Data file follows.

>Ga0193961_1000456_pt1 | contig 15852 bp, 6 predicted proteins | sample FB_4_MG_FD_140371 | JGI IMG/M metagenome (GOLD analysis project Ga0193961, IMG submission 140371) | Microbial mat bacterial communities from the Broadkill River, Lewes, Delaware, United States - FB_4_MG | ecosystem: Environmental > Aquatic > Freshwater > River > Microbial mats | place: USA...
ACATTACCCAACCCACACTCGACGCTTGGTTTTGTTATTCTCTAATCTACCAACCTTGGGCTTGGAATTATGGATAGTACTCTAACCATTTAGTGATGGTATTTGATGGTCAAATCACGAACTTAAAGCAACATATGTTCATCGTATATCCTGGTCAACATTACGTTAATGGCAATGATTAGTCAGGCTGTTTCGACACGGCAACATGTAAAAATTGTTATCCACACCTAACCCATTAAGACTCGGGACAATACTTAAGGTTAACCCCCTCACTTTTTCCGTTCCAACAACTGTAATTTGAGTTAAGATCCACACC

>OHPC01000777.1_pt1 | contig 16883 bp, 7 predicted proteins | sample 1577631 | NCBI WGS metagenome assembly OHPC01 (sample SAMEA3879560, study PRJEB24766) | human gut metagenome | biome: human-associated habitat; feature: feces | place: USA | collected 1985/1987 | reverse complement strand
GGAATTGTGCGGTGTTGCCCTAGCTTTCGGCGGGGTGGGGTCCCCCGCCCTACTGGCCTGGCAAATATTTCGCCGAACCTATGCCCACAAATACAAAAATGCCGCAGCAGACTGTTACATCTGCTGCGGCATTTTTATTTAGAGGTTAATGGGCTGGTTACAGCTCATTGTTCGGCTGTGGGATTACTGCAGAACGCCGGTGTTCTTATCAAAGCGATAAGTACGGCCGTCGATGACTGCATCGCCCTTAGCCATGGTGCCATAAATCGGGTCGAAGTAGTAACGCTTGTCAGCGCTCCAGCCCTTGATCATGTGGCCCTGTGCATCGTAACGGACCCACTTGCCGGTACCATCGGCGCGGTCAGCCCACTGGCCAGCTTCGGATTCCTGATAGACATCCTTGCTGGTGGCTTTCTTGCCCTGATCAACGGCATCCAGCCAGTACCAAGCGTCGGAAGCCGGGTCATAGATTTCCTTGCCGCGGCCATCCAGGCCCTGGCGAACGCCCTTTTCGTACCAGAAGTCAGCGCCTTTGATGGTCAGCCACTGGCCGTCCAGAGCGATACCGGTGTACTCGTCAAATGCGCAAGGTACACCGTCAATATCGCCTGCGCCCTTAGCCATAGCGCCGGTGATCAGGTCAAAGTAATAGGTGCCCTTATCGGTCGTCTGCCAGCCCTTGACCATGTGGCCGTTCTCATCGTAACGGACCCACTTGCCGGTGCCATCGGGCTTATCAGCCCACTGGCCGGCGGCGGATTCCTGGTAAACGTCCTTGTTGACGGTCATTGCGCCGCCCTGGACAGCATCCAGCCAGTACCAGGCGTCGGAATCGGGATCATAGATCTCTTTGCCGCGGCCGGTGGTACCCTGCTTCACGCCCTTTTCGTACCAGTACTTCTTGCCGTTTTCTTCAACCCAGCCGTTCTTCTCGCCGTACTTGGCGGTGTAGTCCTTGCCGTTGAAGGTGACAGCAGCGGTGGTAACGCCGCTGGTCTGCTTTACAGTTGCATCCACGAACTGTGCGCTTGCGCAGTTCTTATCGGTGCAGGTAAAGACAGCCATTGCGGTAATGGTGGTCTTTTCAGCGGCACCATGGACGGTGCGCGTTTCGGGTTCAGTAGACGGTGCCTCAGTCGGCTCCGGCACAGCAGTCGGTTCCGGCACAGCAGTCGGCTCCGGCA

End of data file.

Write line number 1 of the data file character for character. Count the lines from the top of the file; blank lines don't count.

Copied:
>Ga0193961_1000456_pt1 | contig 15852 bp, 6 predicted proteins | sample FB_4_MG_FD_140371 | JGI IMG/M metagenome (GOLD analysis project Ga0193961, IMG submission 140371) | Microbial mat bacterial communities from the Broadkill River, Lewes, Delaware, United States - FB_4_MG | ecosystem: Environmental > Aquatic > Freshwater > River > Microbial mats | place: USA...